In Reply to: No, that is not correct. posted by Rudy on October 07, 1999 at 10:41:43:
: The two second rule would work only if the car ahead could somehow come to a dead stop instantaneously.
Actually, the two second rule takes into account exactly what you described. If an immovable object suddenly appeared exactly two second's distance in front of the average US driver there would absolutely be a collision. The two second rule works on the fact that rates of change can not approach infinity (IE: instantaneous stop). The two seconds is mostly for actual driver reaction time.
Then you've got the case where you're following at two second's distance (any speed), the car in front of you slams on the brakes, and you have nowhere else to go. Assuming your car has aproximately the same braking qualities (stopping distance, etc) you have 2 seconds to realize what happened and take action. The longer you take to react, the closer you will continue to get to the vehicle in front of you until you come to a complete stop. Unless the brakes are applied on your car at precisely the same time they are applied to the car in front, you will always be moving faster than the car in front until you completely stop and you will continue to close in. Even if you (and your car) can decelerate at a higher rate than the vehicle in front of you at best you'll be calling it awfully close if you have a fast enough reaction time. This equation gets very complicated since it involves: delta of times of initial application of brakes of each car ; delta in initial vehicle speeds ; deceleration rates of both vehicles ; distance between vehicles ; and initial speed of each vehicle (or absolute time for complete deceleration of each vehicle)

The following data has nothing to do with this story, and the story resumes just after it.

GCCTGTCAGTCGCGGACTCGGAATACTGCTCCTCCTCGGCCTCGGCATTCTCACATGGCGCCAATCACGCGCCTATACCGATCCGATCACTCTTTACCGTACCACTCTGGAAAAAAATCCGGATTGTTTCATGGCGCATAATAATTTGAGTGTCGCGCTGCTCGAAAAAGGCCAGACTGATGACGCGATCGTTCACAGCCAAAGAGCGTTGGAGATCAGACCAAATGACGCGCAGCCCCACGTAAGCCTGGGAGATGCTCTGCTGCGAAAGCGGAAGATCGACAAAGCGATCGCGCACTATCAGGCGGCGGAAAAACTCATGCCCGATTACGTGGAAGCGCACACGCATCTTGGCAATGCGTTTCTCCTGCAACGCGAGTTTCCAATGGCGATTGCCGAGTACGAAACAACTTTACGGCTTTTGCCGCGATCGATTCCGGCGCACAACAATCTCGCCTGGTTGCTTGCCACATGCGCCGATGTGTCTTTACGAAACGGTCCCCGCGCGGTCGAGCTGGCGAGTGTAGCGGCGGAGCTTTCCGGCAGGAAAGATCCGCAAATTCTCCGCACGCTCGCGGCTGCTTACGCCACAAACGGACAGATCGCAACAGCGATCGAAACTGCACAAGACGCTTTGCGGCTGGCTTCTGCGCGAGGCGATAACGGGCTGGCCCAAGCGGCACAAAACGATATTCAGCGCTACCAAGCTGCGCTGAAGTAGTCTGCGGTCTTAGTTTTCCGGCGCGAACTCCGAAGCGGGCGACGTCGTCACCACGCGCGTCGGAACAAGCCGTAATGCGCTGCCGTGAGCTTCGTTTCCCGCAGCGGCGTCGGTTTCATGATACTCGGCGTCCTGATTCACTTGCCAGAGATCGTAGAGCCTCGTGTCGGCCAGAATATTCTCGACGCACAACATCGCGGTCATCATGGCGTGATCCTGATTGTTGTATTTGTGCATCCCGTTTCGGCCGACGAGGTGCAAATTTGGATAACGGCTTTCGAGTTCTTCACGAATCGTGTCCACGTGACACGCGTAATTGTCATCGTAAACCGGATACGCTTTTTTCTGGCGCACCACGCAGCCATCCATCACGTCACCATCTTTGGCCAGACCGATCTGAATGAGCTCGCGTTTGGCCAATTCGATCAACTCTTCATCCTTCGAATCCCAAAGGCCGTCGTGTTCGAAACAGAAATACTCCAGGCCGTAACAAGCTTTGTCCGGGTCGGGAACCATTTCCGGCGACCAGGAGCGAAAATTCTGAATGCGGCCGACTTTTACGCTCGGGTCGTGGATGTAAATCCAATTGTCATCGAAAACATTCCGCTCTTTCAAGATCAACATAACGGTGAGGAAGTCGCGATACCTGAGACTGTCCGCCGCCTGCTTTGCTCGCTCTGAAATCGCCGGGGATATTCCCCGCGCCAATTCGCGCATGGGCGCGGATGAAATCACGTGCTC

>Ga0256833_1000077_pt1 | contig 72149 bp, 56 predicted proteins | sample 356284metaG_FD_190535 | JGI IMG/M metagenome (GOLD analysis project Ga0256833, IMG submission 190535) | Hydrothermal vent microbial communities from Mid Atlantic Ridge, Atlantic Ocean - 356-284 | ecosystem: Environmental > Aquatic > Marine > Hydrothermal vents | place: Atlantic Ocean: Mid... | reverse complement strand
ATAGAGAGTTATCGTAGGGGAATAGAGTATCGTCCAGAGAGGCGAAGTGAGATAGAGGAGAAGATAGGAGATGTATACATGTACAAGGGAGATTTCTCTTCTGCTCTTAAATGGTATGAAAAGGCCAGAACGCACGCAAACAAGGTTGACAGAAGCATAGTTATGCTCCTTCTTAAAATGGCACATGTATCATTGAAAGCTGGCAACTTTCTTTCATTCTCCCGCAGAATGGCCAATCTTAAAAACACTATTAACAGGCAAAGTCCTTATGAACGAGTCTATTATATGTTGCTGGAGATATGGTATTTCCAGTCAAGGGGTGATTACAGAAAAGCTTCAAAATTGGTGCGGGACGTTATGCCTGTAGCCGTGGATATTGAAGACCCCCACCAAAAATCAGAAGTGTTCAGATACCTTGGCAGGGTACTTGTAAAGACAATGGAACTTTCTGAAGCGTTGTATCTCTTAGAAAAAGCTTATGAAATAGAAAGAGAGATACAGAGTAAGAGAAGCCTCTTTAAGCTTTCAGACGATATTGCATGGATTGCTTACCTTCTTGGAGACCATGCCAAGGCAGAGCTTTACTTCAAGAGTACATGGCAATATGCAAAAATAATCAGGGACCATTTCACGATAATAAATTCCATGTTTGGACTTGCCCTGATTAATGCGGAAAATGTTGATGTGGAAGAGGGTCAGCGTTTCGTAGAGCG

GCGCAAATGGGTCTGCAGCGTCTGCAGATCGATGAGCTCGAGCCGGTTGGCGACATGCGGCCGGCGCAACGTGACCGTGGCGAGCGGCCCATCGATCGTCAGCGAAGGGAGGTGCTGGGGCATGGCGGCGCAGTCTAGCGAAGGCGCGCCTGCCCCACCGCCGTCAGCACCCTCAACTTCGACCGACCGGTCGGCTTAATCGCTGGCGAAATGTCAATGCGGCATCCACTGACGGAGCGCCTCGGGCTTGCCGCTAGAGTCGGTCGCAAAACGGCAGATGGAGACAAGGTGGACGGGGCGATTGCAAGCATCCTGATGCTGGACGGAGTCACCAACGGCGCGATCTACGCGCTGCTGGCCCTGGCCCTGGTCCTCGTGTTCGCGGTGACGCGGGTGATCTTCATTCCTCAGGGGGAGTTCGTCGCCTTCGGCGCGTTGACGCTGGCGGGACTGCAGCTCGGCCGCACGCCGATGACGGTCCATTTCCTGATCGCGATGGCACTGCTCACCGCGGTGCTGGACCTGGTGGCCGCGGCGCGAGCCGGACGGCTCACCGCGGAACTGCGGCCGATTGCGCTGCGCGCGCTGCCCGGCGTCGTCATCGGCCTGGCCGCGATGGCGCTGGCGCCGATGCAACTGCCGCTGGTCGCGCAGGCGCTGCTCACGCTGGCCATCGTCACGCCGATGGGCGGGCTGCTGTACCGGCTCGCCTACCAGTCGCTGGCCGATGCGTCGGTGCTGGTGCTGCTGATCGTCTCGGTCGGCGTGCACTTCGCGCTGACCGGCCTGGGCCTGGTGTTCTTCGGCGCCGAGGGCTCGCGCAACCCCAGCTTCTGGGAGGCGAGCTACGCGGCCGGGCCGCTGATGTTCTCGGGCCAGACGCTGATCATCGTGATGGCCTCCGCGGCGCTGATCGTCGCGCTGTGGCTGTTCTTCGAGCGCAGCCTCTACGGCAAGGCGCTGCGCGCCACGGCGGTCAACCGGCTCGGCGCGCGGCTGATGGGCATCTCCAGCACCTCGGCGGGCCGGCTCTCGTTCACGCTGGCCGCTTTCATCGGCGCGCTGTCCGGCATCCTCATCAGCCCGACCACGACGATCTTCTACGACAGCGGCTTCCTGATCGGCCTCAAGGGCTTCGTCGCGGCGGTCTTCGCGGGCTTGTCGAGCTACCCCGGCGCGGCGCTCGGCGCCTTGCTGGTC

You're making assumptions that you really shouldn't be. In you're example you state that your closing rate is only 20 MPH and that you still have "a long time to apply brakes". You are absolutely correct if the lead vehicle does not continue braking. If we make the assumption that deceleration rates are linear (though they most certainly are NOT) and use your example:
1) both cars at 60MPH with 2 second distance between
2) lead car brakes from 60-40 in 2 seconds
3) trailing car applies brakes at the end of this two seconds.
4) Both cars experience identical deceleration rates
5) 4 seconds later lead car comes to a complete stop and trailing car is still moving forward at 20 MPH
6) trailing car is where?
Lets see what happens:
Time separation lead speed trail speed
===== ========== ========== ===========
0 176 ft 88 ft/sec 88 ft/sec
2 sec 117.3 ft 58.7 ft/sec 88 ft/sec
4 sec 58.6 ft 29.3 ft/sec 58.7 ft/sec
6 sec 0 ft 0 ft.sec 29.3 ft/sec
Hmm. The trailing car is still moving forward, the lead car has stopped, and there is no distance between them. Sounds like a collision to me (at 20 MPH).
In fact, if you use ANY distance and take that entire distance to react you WILL have a collision. You need to use the same points of reference in your calculations and follow the event to completion. What you said sounds good but just isn't the case.
It is actually funny your choice of examples. This was almost exactly an example from my first semester ME class (far too long ago :-)) and it surprised a large number of people then as well.